The former hot spot for nightlife in uptown Charlotte, Epicentre, has gone into receivership after defaulting on its $85 million loan. A hearing is scheduled for Tuesday.
Sabrina Jones, managing director of CBRE Inc., was named receiver of Epicentre at 210 E. Trade St., according to a July report filed with the N.C. Business Court.
CBRE, now the site’s property manager and leasing agent, is discussing “revisioning” of Epicentre, according to the receiver’s report filed Friday. CBRE is an international commercial real estate services and investment firm based in Texas with several offices in the Charlotte region.
Chief Business Court Judge Louis Bledsoe scheduled a video conference at 2 p.m. Tuesday, according to an order signed last week. All case proceedings were assigned to Bledsoe on July 29.
Los Angeles-based investment firm CIM Group bought Epicentre in 2014 for $130.5 million. The lawsuit filed in June by lender Deutsche Bank Trust Co. names Epicentre SPE, not CIM Group, as delinquent on its loan payments, the Observer previously reported.
As a public gathering place focused on dining and entertainment, the pandemic had “outsized” economic impact on EpiCentre, CIM Group said in a statement to the Observer on Monday.
“Despite our best efforts, CIM Group was unable to negotiate an agreement with the special servicer,” the company said.
Moore & Van Allen is the receiver’s legal counsel, according to recent court filings in the case. Epicentre is represented by Felton Parrish of Alexander Ricks. Deutsche Bank Trust Co. is represented by James Pulliam of Kilpatrick, Townsend & Stockton.
The 302,324-square-foot, multi-level mixed-use retail and office center has space for about 50 tenants, according to the receiver’s report.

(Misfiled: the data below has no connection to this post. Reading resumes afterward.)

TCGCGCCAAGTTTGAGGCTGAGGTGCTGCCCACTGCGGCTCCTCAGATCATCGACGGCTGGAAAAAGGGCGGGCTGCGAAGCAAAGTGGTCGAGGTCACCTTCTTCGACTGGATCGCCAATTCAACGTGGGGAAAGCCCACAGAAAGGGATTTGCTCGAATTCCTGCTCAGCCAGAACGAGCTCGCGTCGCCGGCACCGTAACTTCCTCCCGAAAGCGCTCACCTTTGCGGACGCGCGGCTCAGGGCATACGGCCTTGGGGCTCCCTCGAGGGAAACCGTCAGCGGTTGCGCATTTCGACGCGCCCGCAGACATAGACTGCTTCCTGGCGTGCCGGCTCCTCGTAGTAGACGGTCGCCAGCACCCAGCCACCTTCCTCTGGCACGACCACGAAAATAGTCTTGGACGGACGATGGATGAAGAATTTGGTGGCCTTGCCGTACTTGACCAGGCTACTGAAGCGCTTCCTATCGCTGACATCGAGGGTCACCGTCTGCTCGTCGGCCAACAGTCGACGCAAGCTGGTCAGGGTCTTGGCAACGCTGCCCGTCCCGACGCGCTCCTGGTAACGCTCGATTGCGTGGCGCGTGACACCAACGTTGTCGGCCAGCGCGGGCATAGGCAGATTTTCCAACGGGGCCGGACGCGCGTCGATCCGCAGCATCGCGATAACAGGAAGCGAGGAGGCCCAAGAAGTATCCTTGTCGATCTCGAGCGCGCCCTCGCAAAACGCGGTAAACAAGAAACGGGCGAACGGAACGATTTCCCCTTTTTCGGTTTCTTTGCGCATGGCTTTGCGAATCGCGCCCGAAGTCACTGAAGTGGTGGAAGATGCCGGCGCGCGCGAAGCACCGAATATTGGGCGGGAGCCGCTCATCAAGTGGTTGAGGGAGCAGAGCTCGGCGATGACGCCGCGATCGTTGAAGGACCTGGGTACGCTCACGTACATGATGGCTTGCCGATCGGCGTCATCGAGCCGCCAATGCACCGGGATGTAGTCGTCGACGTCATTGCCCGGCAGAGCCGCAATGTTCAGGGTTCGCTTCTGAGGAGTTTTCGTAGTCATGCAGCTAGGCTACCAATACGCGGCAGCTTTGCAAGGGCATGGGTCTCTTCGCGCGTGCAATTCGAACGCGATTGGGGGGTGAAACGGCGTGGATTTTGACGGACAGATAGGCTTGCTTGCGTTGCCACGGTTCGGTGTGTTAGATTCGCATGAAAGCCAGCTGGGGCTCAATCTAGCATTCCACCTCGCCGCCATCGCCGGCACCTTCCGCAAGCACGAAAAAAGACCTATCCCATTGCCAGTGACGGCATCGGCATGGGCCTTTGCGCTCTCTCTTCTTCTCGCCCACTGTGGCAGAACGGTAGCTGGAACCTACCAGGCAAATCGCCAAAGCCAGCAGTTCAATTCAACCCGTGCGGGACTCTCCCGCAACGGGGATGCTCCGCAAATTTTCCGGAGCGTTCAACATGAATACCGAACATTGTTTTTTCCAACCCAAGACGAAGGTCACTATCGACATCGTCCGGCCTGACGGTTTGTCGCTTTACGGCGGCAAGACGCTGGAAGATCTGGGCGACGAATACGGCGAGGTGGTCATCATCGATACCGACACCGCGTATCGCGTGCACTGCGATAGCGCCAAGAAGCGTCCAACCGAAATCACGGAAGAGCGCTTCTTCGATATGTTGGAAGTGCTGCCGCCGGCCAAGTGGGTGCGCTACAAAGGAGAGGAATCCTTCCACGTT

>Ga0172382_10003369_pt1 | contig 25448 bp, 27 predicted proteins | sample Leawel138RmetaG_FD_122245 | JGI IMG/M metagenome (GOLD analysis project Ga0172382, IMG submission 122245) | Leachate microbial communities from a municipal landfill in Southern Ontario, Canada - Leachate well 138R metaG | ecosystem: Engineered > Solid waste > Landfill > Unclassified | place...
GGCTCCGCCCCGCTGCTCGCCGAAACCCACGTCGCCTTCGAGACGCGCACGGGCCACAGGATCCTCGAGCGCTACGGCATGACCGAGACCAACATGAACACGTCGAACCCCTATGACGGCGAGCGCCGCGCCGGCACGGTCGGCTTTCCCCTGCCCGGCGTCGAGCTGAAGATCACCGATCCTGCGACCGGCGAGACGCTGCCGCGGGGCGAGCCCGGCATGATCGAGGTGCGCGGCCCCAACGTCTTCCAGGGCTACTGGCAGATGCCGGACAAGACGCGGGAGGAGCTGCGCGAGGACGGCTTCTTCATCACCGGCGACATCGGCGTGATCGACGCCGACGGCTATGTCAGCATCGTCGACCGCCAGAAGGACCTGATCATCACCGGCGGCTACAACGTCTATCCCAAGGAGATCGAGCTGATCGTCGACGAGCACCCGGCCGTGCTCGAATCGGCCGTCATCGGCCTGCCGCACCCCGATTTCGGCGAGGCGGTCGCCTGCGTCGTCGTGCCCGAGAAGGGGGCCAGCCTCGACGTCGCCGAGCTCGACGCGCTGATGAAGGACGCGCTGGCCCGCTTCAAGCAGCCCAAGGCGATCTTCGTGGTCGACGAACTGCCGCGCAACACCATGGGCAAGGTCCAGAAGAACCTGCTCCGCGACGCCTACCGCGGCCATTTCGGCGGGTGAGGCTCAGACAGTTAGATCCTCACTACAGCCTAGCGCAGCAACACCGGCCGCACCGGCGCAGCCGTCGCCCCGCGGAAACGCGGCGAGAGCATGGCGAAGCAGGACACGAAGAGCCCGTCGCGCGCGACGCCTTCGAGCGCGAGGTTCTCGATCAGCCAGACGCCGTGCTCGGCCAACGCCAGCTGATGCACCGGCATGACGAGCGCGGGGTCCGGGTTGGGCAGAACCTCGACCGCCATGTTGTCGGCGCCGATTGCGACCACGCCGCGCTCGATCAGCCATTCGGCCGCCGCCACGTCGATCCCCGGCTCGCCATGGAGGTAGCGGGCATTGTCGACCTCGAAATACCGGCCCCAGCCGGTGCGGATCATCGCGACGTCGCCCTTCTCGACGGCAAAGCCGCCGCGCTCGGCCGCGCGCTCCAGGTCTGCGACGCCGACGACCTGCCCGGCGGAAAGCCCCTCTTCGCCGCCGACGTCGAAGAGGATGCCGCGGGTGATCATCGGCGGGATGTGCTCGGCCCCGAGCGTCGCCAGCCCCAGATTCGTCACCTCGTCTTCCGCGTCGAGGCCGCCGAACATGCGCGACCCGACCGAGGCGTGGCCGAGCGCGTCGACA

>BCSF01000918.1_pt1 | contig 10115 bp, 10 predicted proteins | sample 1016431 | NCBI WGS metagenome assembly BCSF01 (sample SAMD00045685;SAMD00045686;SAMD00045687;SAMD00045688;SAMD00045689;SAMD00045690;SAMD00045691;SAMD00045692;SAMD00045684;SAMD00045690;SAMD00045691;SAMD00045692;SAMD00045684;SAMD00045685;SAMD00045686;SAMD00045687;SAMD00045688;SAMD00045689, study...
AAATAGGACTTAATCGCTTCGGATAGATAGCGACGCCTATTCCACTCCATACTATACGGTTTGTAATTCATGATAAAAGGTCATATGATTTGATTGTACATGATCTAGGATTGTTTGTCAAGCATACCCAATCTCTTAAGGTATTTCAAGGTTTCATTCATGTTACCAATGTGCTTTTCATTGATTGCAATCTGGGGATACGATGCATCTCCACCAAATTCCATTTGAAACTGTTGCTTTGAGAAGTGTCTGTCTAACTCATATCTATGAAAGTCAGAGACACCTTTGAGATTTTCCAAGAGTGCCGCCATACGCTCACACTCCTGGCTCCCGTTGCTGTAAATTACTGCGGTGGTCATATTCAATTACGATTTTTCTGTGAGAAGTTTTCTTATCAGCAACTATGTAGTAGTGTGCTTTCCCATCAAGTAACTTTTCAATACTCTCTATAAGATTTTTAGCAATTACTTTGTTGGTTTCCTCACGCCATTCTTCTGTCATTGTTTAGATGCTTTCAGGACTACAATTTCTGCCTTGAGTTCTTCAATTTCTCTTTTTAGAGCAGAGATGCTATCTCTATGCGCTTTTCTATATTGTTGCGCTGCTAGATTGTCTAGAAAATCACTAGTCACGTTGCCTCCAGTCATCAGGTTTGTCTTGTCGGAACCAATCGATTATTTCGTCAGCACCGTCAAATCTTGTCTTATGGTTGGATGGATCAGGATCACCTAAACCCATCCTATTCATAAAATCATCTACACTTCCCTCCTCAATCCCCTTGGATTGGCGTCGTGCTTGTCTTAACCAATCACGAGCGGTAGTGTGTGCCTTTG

But “the property is 31.11% occupied” and “63.25% vacant” through the end of July, the report said.
After North Carolina restaurants and entertainment venues were ordered closed at the beginning of the coronavirus pandemic in March 2020, the majority of Epicentre businesses did not reopen. That includes: Howl at the Moon, Whisky River, Tin Roof, Blackfinn, Firehouse Subs, Grabbagreen Food + Juice, Jason’s Deli, Moe’s Southwest Grill, Papa Rossi’s New York Style Pizza, Rootop 210, Smoothie King, Suite, Urban Brick’s Pizza, Vault, Vida Cantina and Wild Wing Cafe.
Unrelated to the pandemic, Studio Movie Grill closed its second-level Epicentre location March 2 after seven years.
On Epicentre’s online five-floor map, about 20 businesses are shown to be open including Insomnia Cookie, Epic Times jewelry store, Fuji Hibachi and Teriyaki Grill, Flemings Steakhouse, Mortimer’s Cafe, Red Eye Diner, Bowlero, Tailored Smoke, Rocket Fizz and World of Beer.
Service businesses such as CVS, Novant Health and State Farm, Skyview Dentistry, Seaport Global financial office and State Farm remain open, too.
“We’re open and like other small local businesses looking to survive,” Redeye Diner manager Keith Mathis told the Observer on Monday.
Uptown businesses have struggled during the pandemic shutdowns with corporate employees working from home and few sports and entertainment events. But Mathis said the restaurant, with about 50 employees serving breakfast, lunch and dinner, has seen business increase this summer. He hopes to soon return to the diner’s 24-hour service.
“We’re gearing up for the return to uptown,” he said of companies’ return to office plans for banks like Bank of America, Wells Fargo and Truist.